The Times West Virginian

March 21, 2012

Fix it his way

By Debra Minor Wilson
Times West Virginian

FAIRMONT — Since he was 6 years old, Garry Boros has been putting together models.

The first, a robin, was given to him by his dad, Louis Boros. The youngster put it together and painted it “exactly the way you’re supposed to,” he said. He did that with the next model, a submarine.

And that was one of the last times he did that.

“The first model car my dad bought me came with an actual rag top he had sewn on for me after I put it together.”

They moved around a lot when he was growing up, 11 different towns in West Virginia, as his father followed work in the coal mines.

“Yeah. We bounced around a lot,” he said with a laugh.

“I wish I had those models now,” he said. “But after years of moving, they got tore up or lost. If I had now what I had 51 years ago, that would be priceless.”

His father was one of the miners never recovered in the 1968 No. 9 mine disaster.

“I was 14,” he said. “I helped raise my sister and baby brother with my mom.”

Now, when he gets a model, he looks at the directions once, scraps them and paints it the way he wants, no matter how it looks on the box.

The only models he won’t customize are NASCAR models, he said.

His small apartment is practically a museum/garage filled with more than 400 model cars and trucks of all sizes, colors, makes and styles.

He’s got pop icon cars, like the Monkeemobile, the General Lee from the Dukes of Hazzard and the Ghostbusters van. (He doesn’t have the Batmobile. Yet.)

He’s got novelty cars.

He’s got a car he built out of scrap parts.

He’s got models he’s souped up and made his own.

He has stock cars. NASCAR models. Monster Jam models.

He likes to customize his models. He likes to attach the four-wheel-drive part from one model to another.

So what if a car is red on the box? He likes to paint models the way he sees them, not the way they look on the box, he said.

Take the model he got for Christmas. On the box, it’s white and black.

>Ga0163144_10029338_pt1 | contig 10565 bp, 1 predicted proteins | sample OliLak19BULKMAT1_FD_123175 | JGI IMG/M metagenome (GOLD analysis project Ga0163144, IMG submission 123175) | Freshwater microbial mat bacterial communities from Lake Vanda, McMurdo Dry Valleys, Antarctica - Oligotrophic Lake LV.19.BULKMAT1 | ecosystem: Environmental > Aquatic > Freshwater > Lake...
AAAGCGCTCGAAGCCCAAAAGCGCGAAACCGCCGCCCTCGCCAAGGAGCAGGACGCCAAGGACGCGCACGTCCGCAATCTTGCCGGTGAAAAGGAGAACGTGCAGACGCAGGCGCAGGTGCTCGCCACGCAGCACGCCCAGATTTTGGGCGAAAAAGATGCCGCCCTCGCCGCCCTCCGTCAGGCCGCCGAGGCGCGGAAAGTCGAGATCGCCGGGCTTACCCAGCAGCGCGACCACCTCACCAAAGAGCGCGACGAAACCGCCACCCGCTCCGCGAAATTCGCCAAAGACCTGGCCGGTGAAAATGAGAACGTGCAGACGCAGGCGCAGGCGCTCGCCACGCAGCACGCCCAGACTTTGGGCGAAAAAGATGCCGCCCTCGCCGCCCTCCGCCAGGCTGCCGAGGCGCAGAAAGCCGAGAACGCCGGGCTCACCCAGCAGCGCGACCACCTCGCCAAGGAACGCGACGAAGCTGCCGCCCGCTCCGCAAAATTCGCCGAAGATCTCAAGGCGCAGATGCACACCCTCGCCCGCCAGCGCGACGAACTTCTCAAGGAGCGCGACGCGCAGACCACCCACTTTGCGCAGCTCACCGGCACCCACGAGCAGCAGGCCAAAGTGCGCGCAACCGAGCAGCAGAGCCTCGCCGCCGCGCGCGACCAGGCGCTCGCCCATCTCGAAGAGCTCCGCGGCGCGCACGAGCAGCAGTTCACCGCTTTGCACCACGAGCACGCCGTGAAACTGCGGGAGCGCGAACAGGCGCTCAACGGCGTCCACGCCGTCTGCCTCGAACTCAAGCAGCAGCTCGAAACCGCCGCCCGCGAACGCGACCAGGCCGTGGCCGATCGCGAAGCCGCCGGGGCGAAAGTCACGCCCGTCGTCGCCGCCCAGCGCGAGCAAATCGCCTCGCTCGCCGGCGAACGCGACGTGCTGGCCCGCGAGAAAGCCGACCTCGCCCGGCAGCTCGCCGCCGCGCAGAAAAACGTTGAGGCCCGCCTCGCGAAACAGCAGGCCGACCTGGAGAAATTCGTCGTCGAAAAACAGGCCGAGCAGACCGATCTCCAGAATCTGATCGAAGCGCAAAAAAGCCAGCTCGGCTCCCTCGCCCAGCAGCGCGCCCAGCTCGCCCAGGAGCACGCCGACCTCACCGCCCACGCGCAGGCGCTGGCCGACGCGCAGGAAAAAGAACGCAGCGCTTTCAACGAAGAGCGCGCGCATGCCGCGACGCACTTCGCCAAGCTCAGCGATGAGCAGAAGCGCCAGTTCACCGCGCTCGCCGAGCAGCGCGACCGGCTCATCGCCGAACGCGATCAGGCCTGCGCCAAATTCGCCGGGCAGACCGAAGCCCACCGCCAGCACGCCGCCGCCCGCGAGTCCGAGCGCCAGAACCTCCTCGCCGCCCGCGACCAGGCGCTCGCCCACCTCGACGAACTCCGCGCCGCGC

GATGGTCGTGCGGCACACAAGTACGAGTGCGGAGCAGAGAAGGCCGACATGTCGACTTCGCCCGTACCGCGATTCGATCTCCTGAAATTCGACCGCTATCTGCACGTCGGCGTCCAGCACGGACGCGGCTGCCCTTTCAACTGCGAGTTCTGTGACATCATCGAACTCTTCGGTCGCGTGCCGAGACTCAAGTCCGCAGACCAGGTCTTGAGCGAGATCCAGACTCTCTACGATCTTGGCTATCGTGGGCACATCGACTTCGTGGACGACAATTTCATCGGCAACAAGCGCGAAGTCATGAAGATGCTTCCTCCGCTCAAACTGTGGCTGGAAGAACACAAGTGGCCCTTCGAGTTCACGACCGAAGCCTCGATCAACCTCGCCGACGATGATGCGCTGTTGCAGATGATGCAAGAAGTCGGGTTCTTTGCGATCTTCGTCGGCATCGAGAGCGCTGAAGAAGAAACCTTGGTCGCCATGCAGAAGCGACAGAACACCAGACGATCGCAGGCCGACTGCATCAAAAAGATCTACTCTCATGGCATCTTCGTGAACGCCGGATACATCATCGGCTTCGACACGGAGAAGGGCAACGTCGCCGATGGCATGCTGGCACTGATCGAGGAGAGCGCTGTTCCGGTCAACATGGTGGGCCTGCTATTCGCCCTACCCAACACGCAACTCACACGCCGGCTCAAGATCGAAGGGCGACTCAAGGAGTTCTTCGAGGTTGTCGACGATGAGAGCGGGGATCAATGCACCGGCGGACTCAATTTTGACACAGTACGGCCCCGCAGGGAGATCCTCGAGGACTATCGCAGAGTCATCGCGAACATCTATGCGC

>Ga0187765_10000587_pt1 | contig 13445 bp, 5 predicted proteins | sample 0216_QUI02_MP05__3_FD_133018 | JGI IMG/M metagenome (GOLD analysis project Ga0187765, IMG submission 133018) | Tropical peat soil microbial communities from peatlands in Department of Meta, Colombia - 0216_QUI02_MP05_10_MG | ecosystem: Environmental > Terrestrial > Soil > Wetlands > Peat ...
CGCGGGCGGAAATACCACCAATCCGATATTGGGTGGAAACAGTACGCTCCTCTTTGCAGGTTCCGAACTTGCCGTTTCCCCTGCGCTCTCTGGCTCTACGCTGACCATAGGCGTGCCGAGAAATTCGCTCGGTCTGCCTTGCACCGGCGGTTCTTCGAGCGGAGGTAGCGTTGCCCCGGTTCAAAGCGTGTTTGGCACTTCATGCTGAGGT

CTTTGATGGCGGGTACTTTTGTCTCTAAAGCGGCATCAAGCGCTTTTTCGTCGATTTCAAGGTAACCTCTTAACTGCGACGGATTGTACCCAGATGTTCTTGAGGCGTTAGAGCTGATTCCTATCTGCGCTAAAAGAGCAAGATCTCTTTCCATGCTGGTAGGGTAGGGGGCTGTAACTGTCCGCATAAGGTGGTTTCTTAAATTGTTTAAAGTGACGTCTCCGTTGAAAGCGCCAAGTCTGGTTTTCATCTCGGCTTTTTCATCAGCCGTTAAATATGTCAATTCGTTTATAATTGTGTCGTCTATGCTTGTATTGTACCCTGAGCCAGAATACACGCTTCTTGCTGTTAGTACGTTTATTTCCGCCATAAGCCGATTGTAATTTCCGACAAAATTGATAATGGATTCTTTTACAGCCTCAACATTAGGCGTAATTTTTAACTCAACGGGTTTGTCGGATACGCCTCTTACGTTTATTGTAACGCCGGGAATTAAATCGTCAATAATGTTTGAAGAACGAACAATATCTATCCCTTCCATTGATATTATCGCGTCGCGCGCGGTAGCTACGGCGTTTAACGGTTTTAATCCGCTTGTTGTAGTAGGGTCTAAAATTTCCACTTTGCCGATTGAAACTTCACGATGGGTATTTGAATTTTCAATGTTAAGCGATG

“But right there it is,” he said. “Red, white and blue with stars. I painted it and glued on the stars.

“I have this 1984 Chevy Cavalier station wagon and ’76 Nova that I painted exactly like when I had them built,” he said.

“I’ve got a NASCAR collection of drivers who aren’t driving anymore and ones who are dead,” he said. “I have the last car Dale Earnhardt Sr. drove. I’ve got cars driven by Alan Kulwicki, Davey and Bobby Allison and more.”

He put together his first fire truck about two months ago.

“I bought it at a hobby shop for nine bucks. Other places are selling it for $25. I remember, back in the ’70s, when I had $25 I could buy five models!”

He laughed.

He’s souped up a school bus with four-wheel drive.

He enters his models in shows and consistently comes home with ribbons and trophies, he said.

“It gives me something to do,” he said. “I have 35 years’ experience as an auto mechanic. So now I build show cars and models.

“I painted this ’56 Ford my father owned exactly like he had it. I found a picture of it and painted it.

“I enjoy doing this.

“I always take two or three models to a show, and I always walk away with blue ribbons every time,” he said.

With that many models, he’s bound to have some duplicates. He doesn’t mind.

“It’s not like it’s going to be fixed like it is on the box,” he said. “The only time I do that is if they’re famous and it’s a NASCAR or drag racing. Then I’ll fix it like it’s supposed to be.

“But if any other model comes my way, it will be done my way.

“I take one look at the directions, make sure all the parts are there, even if it’s a brand-new box and has never been opened up. After that, I trash the directions and do it my way.”

His first car was a 1964 GTO convertible.

“I gave $200 for it and sold it for $2,000,” he said. “How? I customized it. I got another transmission and fixed it up completely different than the way it was when I bought it. I stuck a ‘for sale’ sign on it and got my money.

“Another car, a Nova, I paid $1,000 for. I painted it pearl white with flames and walked away with $5,000. You can’t beat that.

“It’s something to do, a hobby,” he said of his models. “I love collecting model cars.”

He also collects stuffed animals, clocks and “anything to do” with wolves, Native Americans and tigers.

Email Debra Minor Wilson at